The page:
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Infant Innocence

Old poems

Infant Innocence

Maria S. Mendes

 

Infant Innocence

 

The Grizzly Bear is huge and wild;

He has devoured the infant child.

The infant child is not aware

He has been eaten by the bear.

 

A.E. Housman, “Infant Innocence”, The Penguin Book of Light Verse, ed. Gavin Ewart. London: Penguin Books, 1980. 

 

 

I think this poem should not have been forgotten as it is a good pocket poem, only apparently silly, and perfect to be used in a variety of circumstances. In the poem, the image of the huge bear is opposed to that of the smallness of the child, while the wildness of the animal contrasts with the child’s innocence. If a feature of wild animals is that they tend to eat whatever is available, with certain lack of concern for whether or not is it ethical to consume small babies, a characteristic of babies seems to be the fact that they understand very little, which is why they seem to be unable to realize that they are about to be or have been eaten by a bear. This means that both bears and babies seem to be alike in their lack of awareness of what is happening to them and that eating and being eaten are similar forms of innocence.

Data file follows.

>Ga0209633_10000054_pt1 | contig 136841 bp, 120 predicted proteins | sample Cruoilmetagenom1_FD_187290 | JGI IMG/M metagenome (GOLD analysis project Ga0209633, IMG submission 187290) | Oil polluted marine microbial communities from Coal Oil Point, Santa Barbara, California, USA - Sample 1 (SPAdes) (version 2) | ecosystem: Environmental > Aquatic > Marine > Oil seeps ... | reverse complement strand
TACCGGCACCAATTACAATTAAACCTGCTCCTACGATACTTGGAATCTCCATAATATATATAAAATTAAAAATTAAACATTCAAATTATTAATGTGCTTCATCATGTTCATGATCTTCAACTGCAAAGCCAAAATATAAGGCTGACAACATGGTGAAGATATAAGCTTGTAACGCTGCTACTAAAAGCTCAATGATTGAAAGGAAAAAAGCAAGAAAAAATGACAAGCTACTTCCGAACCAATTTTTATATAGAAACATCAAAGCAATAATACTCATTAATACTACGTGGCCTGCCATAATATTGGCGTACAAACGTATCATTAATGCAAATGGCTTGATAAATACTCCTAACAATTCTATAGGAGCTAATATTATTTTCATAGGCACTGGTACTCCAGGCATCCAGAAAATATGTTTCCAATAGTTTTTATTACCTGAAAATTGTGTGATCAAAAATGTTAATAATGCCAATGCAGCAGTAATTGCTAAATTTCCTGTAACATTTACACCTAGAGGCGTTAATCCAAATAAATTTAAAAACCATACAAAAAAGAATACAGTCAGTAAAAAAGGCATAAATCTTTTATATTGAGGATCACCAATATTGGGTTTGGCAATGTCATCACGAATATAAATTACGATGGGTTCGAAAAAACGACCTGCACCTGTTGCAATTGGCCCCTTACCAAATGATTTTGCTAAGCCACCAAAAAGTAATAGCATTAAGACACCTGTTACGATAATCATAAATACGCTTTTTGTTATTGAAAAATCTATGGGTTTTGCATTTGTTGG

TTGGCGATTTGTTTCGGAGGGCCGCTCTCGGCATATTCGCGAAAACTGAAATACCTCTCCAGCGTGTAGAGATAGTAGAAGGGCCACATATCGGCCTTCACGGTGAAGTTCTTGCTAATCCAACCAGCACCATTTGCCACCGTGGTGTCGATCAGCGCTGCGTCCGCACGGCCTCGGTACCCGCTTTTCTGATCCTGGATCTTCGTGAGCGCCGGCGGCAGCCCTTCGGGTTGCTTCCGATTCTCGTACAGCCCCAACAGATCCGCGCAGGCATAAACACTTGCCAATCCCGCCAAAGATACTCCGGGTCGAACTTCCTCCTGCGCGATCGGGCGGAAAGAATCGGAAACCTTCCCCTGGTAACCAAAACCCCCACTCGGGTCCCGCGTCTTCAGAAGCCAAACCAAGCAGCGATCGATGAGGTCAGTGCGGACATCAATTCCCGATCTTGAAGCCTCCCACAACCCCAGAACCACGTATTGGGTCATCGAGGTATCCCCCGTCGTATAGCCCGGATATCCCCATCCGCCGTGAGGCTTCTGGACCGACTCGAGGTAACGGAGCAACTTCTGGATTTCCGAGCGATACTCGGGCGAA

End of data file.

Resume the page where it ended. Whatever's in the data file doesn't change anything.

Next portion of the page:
The bear ignores the fact that it is committing murder; whereas the child is unaware that being eaten usually implies dying, as that would involve understanding death as concept, something a small baby would be unable to do. Despite the parallelism between lines, the title could point to the fact that only infant children are innocent, but, in fact, the term infant innocence could represent the bear’s behavior, which devours others without knowing why.

The silliness of the form, and its simplicity, could thus cover two seemingly incompatible moral standings. On the one hand, it refers to how those who are wild and huge tend to eat those who are small (and they really shouldn’t), and to those who are too powerless to avoid being eaten. So a good occasion to make use of the poem and to quote it appropriately would be in those occasions of life in which we see powerful people manoeuvring those who are not. On the other, “grizzly” names a large race of brown bears native to North America, but also a child who cries fretfully, which is a very annoying thing for a child to do, as we all know. In this sense, there is some justice in the ghoulish action of the bear, which means that the poem could be read to those who complain noisily about something, but also as a warning to a misbehaved child. 

Maria Sequeira Mendes


Maria Sequeira Mendes is a professor at the Faculty of Letras, University of Lisbon, and collaborates with Teatro Cão Solteiro. She wrote for the first time about poetry at primary school, but the composition had spelling mistakes. She then promised she would never write about poets who used difficult words to copy. This has proved to be a difficult oath to live by.